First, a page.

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Confidential Treatment Applications Submitted Pursuant to Rules 406 and 24b-2

Dec. 18, 2019

Division of Corporation Finance
Securities and Exchange Commission

CF Disclosure Guidance: Topic No. 7

Date: December 19, 2019

Summary:This guidance addresses how and what to submit when filing an application objecting to public release of information otherwise required to be filed under the Securities Act and the Securities Exchange Act. This guidance replaces and supersedes the guidance provided in Staff Legal Bulletins 1 and 1A.

Supplementary Information:The statements in this CF Disclosure Guidance represent the views of the Division of Corporation Finance. This guidance is not a rule, regulation or statement of the Securities and Exchange Commission. Further, the Commission has neither approved nor disapproved its content. This guidance, like all staff guidance, has no legal force or effect: it does not alter or amend applicable law, and it creates no new or additional obligations for any person.

Introduction

Securities Act Rule 406[1] and Exchange Act Rule 24b-2[2] provide the exclusive means for companies to object to the public release of confidential information that is otherwise required to be filed. While the rules refer to “documents” that contain confidential information, generally, applications for confidential treatment pursuant to these rules relate to material contracts required to be filed as exhibits to filings.[3] Prior to March 2019, confidential treatment applications under these rules used to be the primary method for companies to protect confidential commercial or financial information filed in materials contracts. In March 2019, the Commission changed several of its exhibit filing requirements to allow companies to omit immaterial, competitively harmful information without having to provide the information to the Commission and request staff approval of the omissions.[4] While most companies now rely on those provisions, the process described in this guidance is still an available alternative to companies that wish to protect confidential information using the traditional confidential treatment application process. This guidance also applies to those filings, such as Schedule 13D or filings whose exhibit requirements are set out in Item 1016 of Regulation M-A, where confidential treatment applications are still the only available method to protect private information in filed exhibits.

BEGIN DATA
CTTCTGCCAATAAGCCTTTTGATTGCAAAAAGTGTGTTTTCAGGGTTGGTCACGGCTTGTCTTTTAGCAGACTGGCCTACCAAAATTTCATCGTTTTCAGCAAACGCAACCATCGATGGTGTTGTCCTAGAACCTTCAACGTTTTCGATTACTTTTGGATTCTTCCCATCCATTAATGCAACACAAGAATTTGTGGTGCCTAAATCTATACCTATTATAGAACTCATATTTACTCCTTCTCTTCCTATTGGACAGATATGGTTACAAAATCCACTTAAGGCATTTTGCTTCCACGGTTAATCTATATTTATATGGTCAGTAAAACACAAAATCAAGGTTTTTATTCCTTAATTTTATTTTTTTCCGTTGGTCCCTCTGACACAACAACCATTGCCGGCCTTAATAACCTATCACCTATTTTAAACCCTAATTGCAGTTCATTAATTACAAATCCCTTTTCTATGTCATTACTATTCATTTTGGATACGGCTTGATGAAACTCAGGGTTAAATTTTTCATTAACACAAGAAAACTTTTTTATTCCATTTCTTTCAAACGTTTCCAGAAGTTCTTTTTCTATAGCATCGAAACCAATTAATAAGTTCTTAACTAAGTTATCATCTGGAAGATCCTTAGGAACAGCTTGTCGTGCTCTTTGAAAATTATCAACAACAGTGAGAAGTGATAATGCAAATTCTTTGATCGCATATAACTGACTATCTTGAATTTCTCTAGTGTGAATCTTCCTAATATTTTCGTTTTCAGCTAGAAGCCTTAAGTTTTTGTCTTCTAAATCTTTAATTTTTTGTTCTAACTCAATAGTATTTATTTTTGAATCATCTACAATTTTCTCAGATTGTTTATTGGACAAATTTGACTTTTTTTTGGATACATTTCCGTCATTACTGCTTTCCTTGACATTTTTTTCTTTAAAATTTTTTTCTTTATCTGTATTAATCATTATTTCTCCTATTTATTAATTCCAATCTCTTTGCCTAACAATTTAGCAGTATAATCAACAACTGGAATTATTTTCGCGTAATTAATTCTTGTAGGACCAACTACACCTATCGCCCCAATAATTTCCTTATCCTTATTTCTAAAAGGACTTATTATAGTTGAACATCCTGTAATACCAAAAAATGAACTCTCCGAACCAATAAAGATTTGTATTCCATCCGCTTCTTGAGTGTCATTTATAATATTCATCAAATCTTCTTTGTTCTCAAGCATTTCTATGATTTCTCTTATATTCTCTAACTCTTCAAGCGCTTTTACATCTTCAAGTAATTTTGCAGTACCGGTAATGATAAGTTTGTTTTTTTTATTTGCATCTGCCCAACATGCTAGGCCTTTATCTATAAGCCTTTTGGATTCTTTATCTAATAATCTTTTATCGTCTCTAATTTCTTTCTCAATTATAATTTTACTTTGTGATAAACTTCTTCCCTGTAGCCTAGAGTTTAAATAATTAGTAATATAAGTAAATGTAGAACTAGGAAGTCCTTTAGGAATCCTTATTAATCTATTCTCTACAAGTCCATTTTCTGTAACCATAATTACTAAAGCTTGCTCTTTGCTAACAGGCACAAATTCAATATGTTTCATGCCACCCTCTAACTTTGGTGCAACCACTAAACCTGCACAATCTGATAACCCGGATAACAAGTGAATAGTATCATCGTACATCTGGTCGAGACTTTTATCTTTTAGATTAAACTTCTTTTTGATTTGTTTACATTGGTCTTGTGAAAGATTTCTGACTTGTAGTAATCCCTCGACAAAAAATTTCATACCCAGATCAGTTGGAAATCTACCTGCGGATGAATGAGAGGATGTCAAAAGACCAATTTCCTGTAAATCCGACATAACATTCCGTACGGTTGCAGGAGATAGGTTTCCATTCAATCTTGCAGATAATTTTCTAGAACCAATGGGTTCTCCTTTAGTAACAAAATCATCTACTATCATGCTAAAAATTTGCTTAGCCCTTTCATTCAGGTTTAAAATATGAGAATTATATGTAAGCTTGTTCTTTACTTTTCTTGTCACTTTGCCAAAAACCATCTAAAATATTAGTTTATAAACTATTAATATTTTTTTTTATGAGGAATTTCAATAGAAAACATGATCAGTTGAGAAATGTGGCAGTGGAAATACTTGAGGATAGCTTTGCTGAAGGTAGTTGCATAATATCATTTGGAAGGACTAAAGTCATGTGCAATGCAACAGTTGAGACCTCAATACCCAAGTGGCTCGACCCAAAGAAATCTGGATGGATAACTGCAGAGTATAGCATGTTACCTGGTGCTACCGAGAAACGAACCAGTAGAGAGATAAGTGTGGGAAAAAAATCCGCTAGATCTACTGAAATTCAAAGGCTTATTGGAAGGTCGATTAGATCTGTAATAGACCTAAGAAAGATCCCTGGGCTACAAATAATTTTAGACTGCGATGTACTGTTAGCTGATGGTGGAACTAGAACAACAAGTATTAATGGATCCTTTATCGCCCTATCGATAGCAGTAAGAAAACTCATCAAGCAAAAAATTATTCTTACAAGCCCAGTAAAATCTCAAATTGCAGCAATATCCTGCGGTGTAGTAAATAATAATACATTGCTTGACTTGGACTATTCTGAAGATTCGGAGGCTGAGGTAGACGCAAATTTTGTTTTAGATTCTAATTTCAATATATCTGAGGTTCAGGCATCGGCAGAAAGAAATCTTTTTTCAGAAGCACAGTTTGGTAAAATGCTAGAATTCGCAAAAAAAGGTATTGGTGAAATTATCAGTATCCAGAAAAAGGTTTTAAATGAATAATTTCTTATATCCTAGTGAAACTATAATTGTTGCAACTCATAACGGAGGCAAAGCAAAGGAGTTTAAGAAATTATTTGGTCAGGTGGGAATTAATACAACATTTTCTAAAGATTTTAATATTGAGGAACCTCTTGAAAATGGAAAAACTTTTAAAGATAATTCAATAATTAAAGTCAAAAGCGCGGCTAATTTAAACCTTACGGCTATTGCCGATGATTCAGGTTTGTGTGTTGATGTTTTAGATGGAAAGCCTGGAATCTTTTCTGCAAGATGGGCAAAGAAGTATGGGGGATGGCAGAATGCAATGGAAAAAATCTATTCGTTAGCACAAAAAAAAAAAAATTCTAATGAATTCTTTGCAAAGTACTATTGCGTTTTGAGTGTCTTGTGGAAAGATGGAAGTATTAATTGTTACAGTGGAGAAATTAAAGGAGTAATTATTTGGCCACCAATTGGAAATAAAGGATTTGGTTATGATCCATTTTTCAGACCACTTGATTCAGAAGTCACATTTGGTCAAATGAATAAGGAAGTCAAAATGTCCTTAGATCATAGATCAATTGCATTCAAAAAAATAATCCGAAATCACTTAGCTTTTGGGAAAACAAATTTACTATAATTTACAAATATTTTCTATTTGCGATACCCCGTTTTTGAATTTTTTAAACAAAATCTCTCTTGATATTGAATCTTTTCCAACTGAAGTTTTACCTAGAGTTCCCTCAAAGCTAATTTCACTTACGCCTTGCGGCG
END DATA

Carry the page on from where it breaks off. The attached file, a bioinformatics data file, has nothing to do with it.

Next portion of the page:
How to apply for confidential treatment

File the exhibit on EDGAR without the confidential information

To apply for confidential treatment under Rules 406 and 24b-2, an applicant must file the required exhibit with the associated filing. The applicant must omit all confidential information from that exhibit and must mark it to indicate where it has omitted information. The filing must indicate, at the appropriate places in the exhibit, that the confidential information has been filed separately with the Commission.

Submit a written application

The applicant must send a paper application to the Office of the Secretary in which it objects to public disclosure of the confidential information.[5] As required by Rules 406 and 24b-2, the applicant must:

  1. Provide one unredacted copy of the contract required to be filed with the Commission with the confidential portions of the document identified;
  2. Identify the Freedom of Information Act[6] exemption it is relying on to object to the public release of the information and provide an analysis of how that exemption applies to the omitted information.

    Often, this is the exemption provided by Section 552(b)(4)[7] of the FOIA, which protects “commercial or financial information obtained from a person and privileged or confidential.” If this is the case, the Supreme Court’s decision in Food Marketing Institute v. Argus Leader Media, 139 S.Ct. 2356 (2019) addresses the definition of confidential and may be helpful in providing this analysis;

  3. Justify the time period for which confidential treatment is sought;
  4. Explain, in detail, why, based on the applicant’s specific facts and circumstances, disclosure of the information is unnecessary for the protection of investors. This generally is encompassed in a materiality discussion, addressed below;
  5. Provide written consent to the furnishing of the confidential information to other government agencies, offices or bodies and to the Congress;
  6. Identify each exchange, if any, with which the material is filed (required in applications under Rule 24b-2 relating to Exchange Act filings only); and
  7. Provide the name, address and telephone number of the person with whom the Division should communicate and direct all issued notices and orders.

Additional considerations

Consistent with our investor protection mandate and the provisions of the FOIA, we also consider additional information when assessing the potential impacts of the proposed omissions of information from material contracts. These considerations generally fall into two categories:

Materiality of the omitted information

We do not permit filers to omit material information from an exhibit, even if it has been previously treated as confidential by the applicant.